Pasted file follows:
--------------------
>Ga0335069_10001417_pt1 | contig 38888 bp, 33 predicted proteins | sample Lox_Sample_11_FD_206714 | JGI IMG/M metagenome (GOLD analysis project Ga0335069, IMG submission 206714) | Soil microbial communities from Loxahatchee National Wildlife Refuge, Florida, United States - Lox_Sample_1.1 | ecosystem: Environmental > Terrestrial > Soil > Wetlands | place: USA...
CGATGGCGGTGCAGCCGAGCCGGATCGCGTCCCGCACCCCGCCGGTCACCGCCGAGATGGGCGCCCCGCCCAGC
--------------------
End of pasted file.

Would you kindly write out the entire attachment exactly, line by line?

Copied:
>Ga0335069_10001417_pt1 | contig 38888 bp, 33 predicted proteins | sample Lox_Sample_11_FD_206714 | JGI IMG/M metagenome (GOLD analysis project Ga0335069, IMG submission 206714) | Soil microbial communities from Loxahatchee National Wildlife Refuge, Florida, United States - Lox_Sample_1.1 | ecosystem: Environmental > Terrestrial > Soil > Wetlands | place: USA...
CGATGGCGGTGCAGCCGAGCCGGATCGCGTCCCGCACCCCGCCGGTCACCGCCGAGATGGGCGCCCCGCCCAGC